Locarno Festival 2017: 10 films to look out for
Films from Anup Singh, Serge Bozon and Hlynur Palmason to play at Swiss festival.
Celebrating 70 years, Locarno Festival has reason to be proud, not just for being able to thrive across seven decades but for establishing a strong identity built on principles of bold programming, high artistic standards and forward thinking.
And all this in one of the most picturesque lakeside towns Switzerland has to offer. Who could ask for more? Screen staff picked 10 of the most interesting films to play at this year’s festival.
Locarno Festival 2017 line-up revealed
Dir. Samuel Jouy
In French actor Samuel Jouy’s feature directorial debut, Mathieu Kassovitz stars as ageing boxer Steve Landry, who is desperately seeking one last shot at glory.
What Happened To Monday?
Dir. Tommy Wirkola
This dystopian sci-fi thriller, also known as Seven Sisters, boasts a cast including Noomi Rapace, Willem Dafoe and Glenn Close. It follows seven siblings struggling to survive in a society that allows only one child per family. Close also starred in Locarno’s 2016 opener The Girl With All The Gifts.
Contact: SND – Groupe M6
Dir. Felix Randau
For his third feature, German director Felix Randau imagines the life and final days of Otzi, a man who lived in the 31st century BC and whose perfectly preserved mummified body was discovered in the Otztal Alps in 1991.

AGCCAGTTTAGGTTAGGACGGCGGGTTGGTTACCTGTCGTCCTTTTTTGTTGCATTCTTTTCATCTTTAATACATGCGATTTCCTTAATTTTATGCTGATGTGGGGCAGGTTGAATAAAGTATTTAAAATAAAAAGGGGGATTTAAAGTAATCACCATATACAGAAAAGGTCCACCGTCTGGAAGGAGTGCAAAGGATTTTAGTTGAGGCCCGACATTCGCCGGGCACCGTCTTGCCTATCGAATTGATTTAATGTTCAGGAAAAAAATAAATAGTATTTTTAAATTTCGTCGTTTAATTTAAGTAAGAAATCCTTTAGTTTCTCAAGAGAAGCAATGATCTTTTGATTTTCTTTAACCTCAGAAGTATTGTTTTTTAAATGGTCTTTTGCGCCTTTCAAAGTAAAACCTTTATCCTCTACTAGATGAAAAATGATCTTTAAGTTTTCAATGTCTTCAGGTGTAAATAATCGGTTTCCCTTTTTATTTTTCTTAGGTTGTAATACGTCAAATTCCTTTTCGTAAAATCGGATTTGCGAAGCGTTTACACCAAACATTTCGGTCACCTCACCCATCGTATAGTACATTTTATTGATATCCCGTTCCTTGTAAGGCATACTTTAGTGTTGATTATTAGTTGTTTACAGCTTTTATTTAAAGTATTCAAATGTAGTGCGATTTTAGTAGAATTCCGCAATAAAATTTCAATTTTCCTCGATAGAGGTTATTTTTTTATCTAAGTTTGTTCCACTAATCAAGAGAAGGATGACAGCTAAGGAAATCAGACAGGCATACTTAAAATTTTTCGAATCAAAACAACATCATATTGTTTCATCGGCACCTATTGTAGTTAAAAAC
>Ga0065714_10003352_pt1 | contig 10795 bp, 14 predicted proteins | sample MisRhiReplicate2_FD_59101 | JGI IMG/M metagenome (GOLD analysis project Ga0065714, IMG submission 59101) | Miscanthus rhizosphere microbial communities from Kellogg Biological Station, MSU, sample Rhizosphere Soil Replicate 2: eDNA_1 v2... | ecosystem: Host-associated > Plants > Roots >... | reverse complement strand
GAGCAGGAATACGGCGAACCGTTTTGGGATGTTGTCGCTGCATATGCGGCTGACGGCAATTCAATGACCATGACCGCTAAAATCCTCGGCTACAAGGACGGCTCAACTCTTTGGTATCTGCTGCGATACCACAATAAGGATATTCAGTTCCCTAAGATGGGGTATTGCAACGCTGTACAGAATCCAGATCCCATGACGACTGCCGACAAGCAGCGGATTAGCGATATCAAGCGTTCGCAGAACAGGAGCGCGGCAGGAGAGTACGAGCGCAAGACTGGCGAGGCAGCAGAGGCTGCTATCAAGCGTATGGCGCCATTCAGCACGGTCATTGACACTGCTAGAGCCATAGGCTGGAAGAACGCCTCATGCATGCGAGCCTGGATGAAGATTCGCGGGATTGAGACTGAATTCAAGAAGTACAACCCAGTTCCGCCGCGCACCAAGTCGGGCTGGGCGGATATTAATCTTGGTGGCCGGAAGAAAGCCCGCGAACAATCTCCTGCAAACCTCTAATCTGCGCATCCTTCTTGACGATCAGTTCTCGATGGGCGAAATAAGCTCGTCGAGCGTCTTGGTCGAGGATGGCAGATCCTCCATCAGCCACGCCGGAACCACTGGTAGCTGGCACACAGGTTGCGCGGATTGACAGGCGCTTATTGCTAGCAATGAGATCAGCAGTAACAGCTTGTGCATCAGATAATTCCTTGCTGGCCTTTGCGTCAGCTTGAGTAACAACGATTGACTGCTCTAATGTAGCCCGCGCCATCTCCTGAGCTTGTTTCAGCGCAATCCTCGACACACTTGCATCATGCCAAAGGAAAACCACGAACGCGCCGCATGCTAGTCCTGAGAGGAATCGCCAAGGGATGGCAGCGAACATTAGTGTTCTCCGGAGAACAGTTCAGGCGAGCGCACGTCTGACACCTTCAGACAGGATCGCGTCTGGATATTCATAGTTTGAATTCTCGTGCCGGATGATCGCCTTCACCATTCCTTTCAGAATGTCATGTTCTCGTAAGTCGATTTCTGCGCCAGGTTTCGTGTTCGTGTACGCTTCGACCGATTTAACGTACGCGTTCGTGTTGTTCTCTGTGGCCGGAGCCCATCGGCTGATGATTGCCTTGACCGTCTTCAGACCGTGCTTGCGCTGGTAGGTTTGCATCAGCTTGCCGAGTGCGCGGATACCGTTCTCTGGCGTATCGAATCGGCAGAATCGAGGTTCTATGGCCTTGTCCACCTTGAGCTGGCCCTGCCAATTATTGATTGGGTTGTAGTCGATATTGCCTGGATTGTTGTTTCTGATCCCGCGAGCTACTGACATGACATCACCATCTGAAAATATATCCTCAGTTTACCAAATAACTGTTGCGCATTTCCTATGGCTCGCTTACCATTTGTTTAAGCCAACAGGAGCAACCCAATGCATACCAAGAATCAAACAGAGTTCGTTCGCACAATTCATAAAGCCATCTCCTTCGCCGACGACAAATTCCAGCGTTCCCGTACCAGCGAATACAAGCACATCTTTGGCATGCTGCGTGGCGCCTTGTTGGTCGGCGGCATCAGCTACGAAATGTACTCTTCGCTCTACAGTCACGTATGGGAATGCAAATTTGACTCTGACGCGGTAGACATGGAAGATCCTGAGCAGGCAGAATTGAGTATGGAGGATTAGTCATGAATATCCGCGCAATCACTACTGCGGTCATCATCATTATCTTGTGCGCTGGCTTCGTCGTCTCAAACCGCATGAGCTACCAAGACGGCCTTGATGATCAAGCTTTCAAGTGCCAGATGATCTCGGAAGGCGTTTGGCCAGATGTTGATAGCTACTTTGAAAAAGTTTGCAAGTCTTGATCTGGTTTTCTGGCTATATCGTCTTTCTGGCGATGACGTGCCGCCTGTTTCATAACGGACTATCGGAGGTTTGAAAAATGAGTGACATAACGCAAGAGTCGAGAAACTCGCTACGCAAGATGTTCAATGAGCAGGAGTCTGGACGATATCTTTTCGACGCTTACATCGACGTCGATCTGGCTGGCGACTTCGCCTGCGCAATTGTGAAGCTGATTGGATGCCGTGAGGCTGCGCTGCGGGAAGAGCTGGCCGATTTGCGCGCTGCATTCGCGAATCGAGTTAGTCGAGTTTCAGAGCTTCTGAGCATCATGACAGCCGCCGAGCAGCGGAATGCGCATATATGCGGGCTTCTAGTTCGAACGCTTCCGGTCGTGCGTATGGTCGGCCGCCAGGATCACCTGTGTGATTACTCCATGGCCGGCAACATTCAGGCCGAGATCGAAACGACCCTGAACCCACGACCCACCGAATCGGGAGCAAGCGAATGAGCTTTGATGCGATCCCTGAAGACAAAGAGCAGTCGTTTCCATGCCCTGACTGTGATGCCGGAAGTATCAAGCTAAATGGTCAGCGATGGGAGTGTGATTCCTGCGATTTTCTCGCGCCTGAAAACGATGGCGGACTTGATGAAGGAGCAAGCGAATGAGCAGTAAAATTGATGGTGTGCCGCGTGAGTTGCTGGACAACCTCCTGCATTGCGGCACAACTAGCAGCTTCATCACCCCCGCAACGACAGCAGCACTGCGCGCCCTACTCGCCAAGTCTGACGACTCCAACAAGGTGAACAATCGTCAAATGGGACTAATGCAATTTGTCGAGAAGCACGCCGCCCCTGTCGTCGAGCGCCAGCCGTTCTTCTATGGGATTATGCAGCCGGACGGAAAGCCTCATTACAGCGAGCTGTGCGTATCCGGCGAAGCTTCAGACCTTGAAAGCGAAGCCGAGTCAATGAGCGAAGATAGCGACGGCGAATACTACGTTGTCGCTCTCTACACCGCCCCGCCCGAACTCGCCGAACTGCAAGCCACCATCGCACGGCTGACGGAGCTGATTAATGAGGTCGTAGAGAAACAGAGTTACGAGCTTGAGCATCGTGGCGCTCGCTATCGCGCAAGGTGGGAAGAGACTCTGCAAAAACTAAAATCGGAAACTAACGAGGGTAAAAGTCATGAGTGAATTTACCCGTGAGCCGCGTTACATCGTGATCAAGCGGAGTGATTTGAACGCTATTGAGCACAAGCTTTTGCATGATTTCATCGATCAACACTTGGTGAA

Contact: Beta Cinema
The Song Of Scorpions
Dir. Anup Singh
After winning, among others, the Network for the Promotion of Asian Cinema prize at Toronto in 2013 for Qissa: The Tale Of A Lonely Ghost, director Anup Singh reunites with that film’s star, Irrfan Khan, for a tale of love and revenge set in the Thar desert of Rajasthan.
Contact: Feather Light Films
Dir. Jan Zabeil
Starring French actress Bérénice Bejo (The Artist), cinematographer-turned-director Jan Zabeil’s latest sees a man, his new girlfriend and her young son struggle to enjoy a holiday together in the Italian Dolomites. Zabeil won the best new director prize at San Sebastian in 2011 for his debut The River Used To Be A Man.
Contact: The Match Factory
Dir. Nadir Mokneche
French actress Fanny Ardant takes the central role as a male-to-female transgender parent who must face her estranged son after 25 years. Writer-director Nadir Mokneche’s Délice Paloma won the best French-language film prize at the 2008 Lumiere Awards.
Contact: Doc & Film International
Dir. Annemarie Jacir
Palestinian director Annemarie Jacir’s 2008 debut Salt Of This Sea played in Un Certain Regard at Cannes. Her latest work, Duty (Wajib), is a dark comedy about an estranged father and son trying to reconnect. The film received a Tribeca All Access alumni grant in 2015.
Contact: Pyramide International
Dir. Xu Bing
For his directorial debut, filmmaker Xu Bing weaves together real-life Chinese CCTV footage to create a fictional drama about a man searching for his lost love.
Contact: Xu Bing Studio
Dir. Serge Bozon
Isabelle Huppert follows her Oscar-nominated and Golden Globe-winning turn in Elle with this role as a physics teacher who undergoes a major personality shift. Romain Duris also stars.
Contact: mk2 Films
Dir. Hlynur Palmason
The feature debut of Icelandic shorts filmmaker Hlynur Palmason, Winter Brothers is the story of a violent feud that erupts between two brothers, and stars Lars Mikkelsen, who has boosted his international profile playing Russian president Viktor Petrov in Netflix’s House Of Cards.
Contact: New Europe Film Sales